Mosque Al Rafa’i where the Shah of Iran is buried

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7 thoughts on “Waiting on Friday Prayers

  1. Thank you for your reassuring words….

    I am not optimistic….not because I think what is called the Arabic Spring is not good but because like it takes years to become adult, it takes decades to become democrats. Revolts, bringing down walls does not mean that you are not impregnated with the need to be lead by a strong image, feeling security in whatever strong ideology and most of all told what to do …..

    I can’t express in English as I’d like to what I feel and think.

    I agree, CNN is just one ‘little” glance at what is going on ….we are much more lucky (or not, depends how you look at it) and somewhat the coverage is broader and diversified.

    Take good care of you and again thanks for giving us news.

    With love, Evelyne

  2. Great stuff Eric (well stuctured sentenses, nested dramatic arcs, and good spelling). I think about you guys almost every day, so the entries are extremely welcome. I share Haendel’s concerns. When a huge chunk of the population supports the chant “with our soul, our blood, we will avenge you, our prophet” (now I am nervouse that I did not capitalize phrophet) you know this is going to take decades. Intellectual curiosity, critical thinking and spititual maturity are hard to come by over here and it has taken twohundred years to domesticate and, until recently, marginalize the nonevolvers. It occured to me that with a little bit of tech/web support I could single handedly start a hot war over there by playing off this religiouse insanity. Praise be to whoever that someone leaned hard on Morsi in the past day to get him to stop throwing gas on the fire by focusing on this stupid trailer. We look forward to your next missive. Christopher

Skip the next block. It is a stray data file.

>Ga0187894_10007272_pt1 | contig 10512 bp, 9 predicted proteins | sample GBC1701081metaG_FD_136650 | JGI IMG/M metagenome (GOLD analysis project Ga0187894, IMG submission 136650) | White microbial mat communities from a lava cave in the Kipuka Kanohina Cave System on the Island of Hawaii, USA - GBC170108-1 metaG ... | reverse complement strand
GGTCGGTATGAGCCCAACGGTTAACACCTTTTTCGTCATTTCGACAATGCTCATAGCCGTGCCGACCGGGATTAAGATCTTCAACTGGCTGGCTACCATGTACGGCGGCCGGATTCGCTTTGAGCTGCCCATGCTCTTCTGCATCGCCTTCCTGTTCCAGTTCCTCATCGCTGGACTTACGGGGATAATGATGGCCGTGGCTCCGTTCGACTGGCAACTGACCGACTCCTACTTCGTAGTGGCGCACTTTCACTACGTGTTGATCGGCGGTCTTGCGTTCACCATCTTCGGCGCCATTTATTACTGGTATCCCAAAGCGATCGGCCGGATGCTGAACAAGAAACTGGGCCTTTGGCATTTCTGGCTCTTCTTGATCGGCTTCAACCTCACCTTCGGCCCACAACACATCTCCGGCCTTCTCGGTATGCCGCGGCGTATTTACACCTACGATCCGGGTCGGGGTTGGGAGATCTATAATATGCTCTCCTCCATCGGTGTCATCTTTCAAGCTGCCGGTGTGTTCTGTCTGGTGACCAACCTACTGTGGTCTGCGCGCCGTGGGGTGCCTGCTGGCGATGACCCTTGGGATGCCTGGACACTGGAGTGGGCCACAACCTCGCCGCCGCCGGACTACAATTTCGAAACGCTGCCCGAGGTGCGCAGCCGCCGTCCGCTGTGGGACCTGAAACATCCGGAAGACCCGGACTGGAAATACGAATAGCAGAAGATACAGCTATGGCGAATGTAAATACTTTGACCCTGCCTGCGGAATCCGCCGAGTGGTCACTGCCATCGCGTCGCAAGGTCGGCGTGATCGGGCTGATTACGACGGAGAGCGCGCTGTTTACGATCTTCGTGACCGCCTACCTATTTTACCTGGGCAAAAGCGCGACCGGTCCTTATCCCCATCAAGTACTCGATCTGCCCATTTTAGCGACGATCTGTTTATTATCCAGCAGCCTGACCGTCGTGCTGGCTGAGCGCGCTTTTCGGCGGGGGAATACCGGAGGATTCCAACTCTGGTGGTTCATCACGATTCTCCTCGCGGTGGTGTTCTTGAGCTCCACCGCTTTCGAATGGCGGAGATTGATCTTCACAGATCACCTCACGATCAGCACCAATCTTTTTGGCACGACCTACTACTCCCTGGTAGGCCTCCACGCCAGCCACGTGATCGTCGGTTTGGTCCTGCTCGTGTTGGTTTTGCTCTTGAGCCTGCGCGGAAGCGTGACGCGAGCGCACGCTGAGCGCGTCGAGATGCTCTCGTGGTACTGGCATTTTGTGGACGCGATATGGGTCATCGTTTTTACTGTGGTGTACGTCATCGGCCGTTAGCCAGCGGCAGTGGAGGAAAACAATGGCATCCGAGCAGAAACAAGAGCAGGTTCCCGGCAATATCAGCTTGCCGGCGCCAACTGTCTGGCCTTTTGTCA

3. Glad you are all well. It is both shocking a nd concerning from our perspective to see what is happening. Greatly appreciate your views of this. Please stay well and safe

  4. Eric–So glad you’re keeping a blog–and so glad to hear you affirming what so many others have said about Cairo–that the images we get on CNN from Tahrir are such a small part of the story.

    Also–I wish you luck with the Arabic. I took Arabic 1 last fall. Loved it and really enjoyed learning something new, but didn’t have the study time to keep up with the students in my class. I’m jealous of you learning it where you’ll be able to be more immersed.

    Good luck. Be safe. And have a wonderful, productive, and renewing sabbatical . . . inshallah.

  5. So glad to hear Mo’men is teaching you Arabic! I studied under him too. He’s a great teacher. Also glad to hear the insights you are gaining into the current situation. I hope to have a chance to talk with you about it when you get back. Another thing to check out if you have a chance: Bait As Suhaymi, a medieval merchant’s house in Al Gamaliya (ancient Islamic neighborhood behind Khan El Khalili). Enjoy Umm al Dunya!